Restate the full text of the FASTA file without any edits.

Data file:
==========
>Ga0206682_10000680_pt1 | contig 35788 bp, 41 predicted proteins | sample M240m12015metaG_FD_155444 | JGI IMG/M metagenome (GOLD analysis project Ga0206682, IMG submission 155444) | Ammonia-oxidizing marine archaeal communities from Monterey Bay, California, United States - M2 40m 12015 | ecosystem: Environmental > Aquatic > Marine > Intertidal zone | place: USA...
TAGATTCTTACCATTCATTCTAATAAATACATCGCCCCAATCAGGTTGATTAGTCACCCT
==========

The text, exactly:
>Ga0206682_10000680_pt1 | contig 35788 bp, 41 predicted proteins | sample M240m12015metaG_FD_155444 | JGI IMG/M metagenome (GOLD analysis project Ga0206682, IMG submission 155444) | Ammonia-oxidizing marine archaeal communities from Monterey Bay, California, United States - M2 40m 12015 | ecosystem: Environmental > Aquatic > Marine > Intertidal zone | place: USA...
TAGATTCTTACCATTCATTCTAATAAATACATCGCCCCAATCAGGTTGATTAGTCACCCT